I always liked to look of the Maverick/Comet. Nowadays a cheap entrance to the collector car hobby. Always wondered, though….many cars for sale have A/C that “just needs a charge”. If it really only needs a charge, why wouldn’t the seller do that and sell with working A/C??

    Like 19
    • Joe

      He probably already tried it and it all leaked out very quickly.

      Like 9
    • JustPassinThru

      In California, it’s impossible to buy/use R-12 refrigerant; and converting the system to modern approved refrigerants is probably cost-prohibitive. Like other environmental or emissions systems or non-compliance issues…it may be impossible or prohibitive where it’s at, but taken to another part of the country, it may not matter.

      I like this one, but those huge battering-ram bumpers draw SO much away from the style of the MavCom two-doors. I’d want to put pre-1973 bumpers on it, and bring the ride height to 1971 specs…and thus done, it’s no longer a “survivor.”

      Like 8
      • Psychofish2

        I had mine converted in the Valiant. An old Montgomery Ward Riverside after market unit.

        Not expensive at all.

        ‘I’d want to put pre-1973 bumpers on it, and bring the ride height to 1971 specs’. I don’t think that would be a criminal thing to do.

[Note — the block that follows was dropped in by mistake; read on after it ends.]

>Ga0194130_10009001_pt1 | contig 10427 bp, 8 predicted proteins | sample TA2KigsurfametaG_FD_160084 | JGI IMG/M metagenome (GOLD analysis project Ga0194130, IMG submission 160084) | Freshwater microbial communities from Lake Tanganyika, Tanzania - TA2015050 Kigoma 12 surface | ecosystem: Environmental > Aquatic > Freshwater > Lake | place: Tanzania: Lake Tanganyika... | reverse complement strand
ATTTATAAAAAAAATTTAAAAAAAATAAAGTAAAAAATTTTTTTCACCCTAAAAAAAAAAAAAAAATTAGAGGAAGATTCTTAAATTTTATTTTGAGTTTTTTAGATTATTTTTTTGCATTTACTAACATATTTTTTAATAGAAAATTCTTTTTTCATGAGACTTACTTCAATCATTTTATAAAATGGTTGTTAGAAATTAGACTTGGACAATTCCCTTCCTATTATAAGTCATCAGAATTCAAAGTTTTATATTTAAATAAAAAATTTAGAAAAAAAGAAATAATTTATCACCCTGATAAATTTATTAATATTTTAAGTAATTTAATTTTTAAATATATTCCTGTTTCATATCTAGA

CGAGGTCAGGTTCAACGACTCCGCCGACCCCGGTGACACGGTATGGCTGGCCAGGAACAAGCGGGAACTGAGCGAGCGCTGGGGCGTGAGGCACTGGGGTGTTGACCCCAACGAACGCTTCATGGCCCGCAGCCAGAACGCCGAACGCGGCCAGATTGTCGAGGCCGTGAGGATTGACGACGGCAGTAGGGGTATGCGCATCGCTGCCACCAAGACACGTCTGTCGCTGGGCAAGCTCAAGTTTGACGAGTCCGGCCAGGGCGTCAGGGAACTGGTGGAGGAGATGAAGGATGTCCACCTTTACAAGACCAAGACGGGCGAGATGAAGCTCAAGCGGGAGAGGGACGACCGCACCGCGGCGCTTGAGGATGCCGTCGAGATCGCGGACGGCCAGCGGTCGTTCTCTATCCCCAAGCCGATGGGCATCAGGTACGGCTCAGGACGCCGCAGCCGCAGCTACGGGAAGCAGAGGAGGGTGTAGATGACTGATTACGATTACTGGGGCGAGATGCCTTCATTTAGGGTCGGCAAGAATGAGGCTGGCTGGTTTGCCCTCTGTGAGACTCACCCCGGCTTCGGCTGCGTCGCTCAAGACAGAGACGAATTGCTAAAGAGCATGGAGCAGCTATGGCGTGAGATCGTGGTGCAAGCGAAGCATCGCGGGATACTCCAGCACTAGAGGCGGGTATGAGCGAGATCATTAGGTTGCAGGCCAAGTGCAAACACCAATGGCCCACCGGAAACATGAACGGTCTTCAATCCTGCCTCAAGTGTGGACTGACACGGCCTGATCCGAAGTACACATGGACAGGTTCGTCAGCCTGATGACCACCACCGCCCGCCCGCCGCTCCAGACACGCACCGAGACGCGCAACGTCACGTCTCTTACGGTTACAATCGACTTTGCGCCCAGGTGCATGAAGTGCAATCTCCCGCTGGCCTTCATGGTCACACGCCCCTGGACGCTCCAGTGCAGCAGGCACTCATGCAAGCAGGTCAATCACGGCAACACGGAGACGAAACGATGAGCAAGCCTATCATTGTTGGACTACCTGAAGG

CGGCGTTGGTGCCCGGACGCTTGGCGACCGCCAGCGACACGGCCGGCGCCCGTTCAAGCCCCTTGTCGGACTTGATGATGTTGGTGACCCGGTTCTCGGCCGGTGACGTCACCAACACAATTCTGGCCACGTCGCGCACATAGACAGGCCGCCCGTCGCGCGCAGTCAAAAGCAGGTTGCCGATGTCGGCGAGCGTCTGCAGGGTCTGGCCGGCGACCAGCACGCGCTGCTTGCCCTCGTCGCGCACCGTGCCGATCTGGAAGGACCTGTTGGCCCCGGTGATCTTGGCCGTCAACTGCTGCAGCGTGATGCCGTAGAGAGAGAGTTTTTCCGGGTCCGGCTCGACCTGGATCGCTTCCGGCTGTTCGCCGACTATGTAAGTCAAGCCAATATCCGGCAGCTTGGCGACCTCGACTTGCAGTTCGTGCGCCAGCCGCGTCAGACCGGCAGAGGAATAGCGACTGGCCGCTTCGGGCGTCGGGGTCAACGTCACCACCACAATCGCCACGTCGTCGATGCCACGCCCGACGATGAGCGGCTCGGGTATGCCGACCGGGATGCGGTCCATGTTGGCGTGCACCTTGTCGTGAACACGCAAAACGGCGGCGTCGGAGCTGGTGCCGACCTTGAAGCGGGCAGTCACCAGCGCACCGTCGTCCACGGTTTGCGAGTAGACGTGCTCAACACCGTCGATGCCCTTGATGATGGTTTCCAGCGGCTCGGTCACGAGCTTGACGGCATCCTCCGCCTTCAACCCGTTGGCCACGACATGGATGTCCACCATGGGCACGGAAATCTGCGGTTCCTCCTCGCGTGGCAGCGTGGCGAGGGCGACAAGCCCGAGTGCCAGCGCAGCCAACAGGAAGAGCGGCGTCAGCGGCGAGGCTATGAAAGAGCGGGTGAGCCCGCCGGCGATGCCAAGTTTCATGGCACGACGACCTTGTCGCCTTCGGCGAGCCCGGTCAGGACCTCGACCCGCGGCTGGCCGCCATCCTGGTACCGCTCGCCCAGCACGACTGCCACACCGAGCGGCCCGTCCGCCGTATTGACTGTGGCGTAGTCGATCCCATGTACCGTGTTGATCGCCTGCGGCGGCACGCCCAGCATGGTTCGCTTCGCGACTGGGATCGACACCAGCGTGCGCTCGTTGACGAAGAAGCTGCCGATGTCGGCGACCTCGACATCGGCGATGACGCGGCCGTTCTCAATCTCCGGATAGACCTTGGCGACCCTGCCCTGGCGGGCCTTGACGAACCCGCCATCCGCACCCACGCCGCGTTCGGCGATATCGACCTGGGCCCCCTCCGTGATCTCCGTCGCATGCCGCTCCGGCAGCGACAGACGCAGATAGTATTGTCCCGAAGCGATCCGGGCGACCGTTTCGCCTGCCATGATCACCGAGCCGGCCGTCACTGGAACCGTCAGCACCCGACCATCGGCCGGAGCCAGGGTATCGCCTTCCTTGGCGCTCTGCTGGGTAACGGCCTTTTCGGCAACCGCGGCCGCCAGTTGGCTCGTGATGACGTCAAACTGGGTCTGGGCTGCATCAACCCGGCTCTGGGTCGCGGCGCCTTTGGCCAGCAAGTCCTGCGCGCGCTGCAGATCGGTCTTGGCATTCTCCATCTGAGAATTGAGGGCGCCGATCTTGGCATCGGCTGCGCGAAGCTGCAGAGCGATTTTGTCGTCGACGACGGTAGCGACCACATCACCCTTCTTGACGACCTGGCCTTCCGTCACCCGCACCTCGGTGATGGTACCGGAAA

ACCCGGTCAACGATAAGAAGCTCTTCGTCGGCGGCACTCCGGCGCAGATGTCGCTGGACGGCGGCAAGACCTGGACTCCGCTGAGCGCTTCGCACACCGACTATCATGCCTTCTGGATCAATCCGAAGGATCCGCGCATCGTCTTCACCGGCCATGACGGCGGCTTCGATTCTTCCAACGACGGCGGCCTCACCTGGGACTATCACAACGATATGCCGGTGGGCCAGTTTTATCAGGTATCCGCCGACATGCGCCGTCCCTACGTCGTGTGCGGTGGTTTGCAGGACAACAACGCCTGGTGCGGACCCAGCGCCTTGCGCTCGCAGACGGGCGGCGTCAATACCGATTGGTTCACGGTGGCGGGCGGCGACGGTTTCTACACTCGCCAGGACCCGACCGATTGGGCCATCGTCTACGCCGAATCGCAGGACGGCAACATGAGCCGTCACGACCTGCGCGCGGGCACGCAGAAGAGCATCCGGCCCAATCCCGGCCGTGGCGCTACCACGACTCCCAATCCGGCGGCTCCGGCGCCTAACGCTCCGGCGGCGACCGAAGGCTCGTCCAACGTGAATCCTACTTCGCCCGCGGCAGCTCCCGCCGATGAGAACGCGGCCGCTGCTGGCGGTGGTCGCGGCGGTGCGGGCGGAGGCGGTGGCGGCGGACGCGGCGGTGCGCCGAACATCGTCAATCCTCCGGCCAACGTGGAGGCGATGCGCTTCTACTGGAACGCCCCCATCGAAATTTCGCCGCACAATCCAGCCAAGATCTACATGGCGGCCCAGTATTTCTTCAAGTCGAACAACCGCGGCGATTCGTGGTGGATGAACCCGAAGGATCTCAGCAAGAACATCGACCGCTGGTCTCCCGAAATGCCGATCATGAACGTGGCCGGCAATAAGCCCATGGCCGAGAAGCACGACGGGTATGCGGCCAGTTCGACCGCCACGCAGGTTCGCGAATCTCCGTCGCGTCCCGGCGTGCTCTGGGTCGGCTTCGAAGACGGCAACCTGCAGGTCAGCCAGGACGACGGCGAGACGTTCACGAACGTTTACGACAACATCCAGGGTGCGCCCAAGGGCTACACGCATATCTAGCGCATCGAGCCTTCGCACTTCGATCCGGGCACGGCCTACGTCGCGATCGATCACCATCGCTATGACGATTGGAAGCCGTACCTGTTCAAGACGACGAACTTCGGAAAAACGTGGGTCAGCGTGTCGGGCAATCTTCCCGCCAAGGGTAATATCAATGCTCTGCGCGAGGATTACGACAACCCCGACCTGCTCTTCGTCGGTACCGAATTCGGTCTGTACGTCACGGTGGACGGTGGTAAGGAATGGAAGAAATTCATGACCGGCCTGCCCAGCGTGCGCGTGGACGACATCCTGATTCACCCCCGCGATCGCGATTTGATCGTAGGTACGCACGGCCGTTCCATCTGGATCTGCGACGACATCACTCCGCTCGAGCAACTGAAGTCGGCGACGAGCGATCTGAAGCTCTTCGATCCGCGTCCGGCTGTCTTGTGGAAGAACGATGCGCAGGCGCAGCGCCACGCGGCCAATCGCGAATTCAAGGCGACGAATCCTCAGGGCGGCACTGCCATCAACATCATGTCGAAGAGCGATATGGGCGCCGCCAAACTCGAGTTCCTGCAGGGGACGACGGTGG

The guy across the street has a ’73-’74 Nova with the 68-72 bumpers instead of the federal crap.

        I’d pay extra for that swap, actually, and gain some space in my garage.

        Like 2
  2. Pat

    Ouch, those bumpers

    Like 16
    • Purple sky

      Think they need to be bigger so they’d make a great book shelf. OMG!

      Like 4
    • angliagt angliagt Member

      I call those “Front & Back Porches”.

      Like 5
    • Big C

      Those bumpers are the perfect perch for your beer, when you’re working on charging that A/C.

      Like 2
  3. James Schwartz

    Some of the worst bumpers ever to grace an automobile. UGLY! In contrast, do an image search of an early 70’s Maverick and see how much nicer the bumpers look.

    Like 10
    • OldsMan

      I agree with James. The 70-72 Maverick/Comet was a very attractive car…and aesthetically ruined by the huge bumper shelves. The mid 70’s N.O.V.A. cars, mid 70’s Valiant/Dart and mid 70’s Hornets did a MUCH better job of integrating the crash bumpers…Even the corporate big brother cars – Torino/Montego we’re much better. The Maverick/Comet looks like it has a continental kit in the front! (in my opinion)